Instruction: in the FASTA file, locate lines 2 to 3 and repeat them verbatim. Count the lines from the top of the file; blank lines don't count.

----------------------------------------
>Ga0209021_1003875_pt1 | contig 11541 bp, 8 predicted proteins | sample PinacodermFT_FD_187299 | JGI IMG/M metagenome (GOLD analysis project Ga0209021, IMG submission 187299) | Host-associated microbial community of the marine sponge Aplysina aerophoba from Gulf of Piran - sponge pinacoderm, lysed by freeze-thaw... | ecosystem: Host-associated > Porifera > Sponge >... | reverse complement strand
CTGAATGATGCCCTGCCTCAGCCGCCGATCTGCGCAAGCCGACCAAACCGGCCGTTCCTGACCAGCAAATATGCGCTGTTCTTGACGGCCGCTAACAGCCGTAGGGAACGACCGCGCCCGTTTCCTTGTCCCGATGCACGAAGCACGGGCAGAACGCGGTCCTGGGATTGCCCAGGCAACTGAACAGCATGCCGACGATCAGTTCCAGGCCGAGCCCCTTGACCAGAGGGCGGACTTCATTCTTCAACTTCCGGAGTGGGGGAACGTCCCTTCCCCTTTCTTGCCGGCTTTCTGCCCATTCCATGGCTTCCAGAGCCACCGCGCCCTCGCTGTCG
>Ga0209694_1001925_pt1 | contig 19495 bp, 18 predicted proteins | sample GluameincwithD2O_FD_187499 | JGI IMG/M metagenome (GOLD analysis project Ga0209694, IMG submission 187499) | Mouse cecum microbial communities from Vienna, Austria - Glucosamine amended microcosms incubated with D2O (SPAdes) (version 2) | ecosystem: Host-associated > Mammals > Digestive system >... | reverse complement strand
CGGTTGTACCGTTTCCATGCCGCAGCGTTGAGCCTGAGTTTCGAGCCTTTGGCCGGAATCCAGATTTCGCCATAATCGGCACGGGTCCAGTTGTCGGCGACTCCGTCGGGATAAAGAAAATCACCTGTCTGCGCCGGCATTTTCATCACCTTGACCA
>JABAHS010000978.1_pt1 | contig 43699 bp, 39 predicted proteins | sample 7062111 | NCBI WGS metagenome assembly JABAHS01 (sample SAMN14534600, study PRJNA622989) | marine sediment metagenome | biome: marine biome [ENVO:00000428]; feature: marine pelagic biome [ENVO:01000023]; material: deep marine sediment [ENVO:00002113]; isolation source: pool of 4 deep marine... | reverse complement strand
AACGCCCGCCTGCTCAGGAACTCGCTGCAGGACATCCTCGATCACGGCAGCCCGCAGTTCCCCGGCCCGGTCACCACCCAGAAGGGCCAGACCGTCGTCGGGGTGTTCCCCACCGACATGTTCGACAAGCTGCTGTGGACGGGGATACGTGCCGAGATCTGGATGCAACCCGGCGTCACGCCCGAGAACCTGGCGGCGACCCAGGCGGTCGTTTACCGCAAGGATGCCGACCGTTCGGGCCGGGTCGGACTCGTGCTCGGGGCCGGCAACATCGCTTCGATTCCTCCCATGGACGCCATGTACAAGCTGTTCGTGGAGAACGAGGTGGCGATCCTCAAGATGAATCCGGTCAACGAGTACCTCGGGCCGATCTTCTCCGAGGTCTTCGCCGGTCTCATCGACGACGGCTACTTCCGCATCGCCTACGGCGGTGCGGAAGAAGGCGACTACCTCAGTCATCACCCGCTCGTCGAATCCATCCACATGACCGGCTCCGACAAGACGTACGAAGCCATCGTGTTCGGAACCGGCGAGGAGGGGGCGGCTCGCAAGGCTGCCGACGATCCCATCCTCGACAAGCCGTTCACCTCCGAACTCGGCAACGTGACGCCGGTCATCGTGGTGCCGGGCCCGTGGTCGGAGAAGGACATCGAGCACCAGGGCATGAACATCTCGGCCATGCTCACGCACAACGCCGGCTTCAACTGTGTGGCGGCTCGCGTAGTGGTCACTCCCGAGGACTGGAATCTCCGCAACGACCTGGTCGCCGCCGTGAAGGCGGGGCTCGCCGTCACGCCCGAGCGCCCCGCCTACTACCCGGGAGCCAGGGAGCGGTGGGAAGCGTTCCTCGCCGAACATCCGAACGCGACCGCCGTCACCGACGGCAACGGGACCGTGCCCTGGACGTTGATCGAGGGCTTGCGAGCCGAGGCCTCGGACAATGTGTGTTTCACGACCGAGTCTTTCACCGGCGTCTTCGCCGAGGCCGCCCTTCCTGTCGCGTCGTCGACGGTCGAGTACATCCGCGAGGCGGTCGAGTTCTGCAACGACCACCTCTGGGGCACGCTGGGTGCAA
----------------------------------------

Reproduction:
CTGAATGATGCCCTGCCTCAGCCGCCGATCTGCGCAAGCCGACCAAACCGGCCGTTCCTGACCAGCAAATATGCGCTGTTCTTGACGGCCGCTAACAGCCGTAGGGAACGACCGCGCCCGTTTCCTTGTCCCGATGCACGAAGCACGGGCAGAACGCGGTCCTGGGATTGCCCAGGCAACTGAACAGCATGCCGACGATCAGTTCCAGGCCGAGCCCCTTGACCAGAGGGCGGACTTCATTCTTCAACTTCCGGAGTGGGGGAACGTCCCTTCCCCTTTCTTGCCGGCTTTCTGCCCATTCCATGGCTTCCAGAGCCACCGCGCCCTCGCTGTCG
>Ga0209694_1001925_pt1 | contig 19495 bp, 18 predicted proteins | sample GluameincwithD2O_FD_187499 | JGI IMG/M metagenome (GOLD analysis project Ga0209694, IMG submission 187499) | Mouse cecum microbial communities from Vienna, Austria - Glucosamine amended microcosms incubated with D2O (SPAdes) (version 2) | ecosystem: Host-associated > Mammals > Digestive system >... | reverse complement strand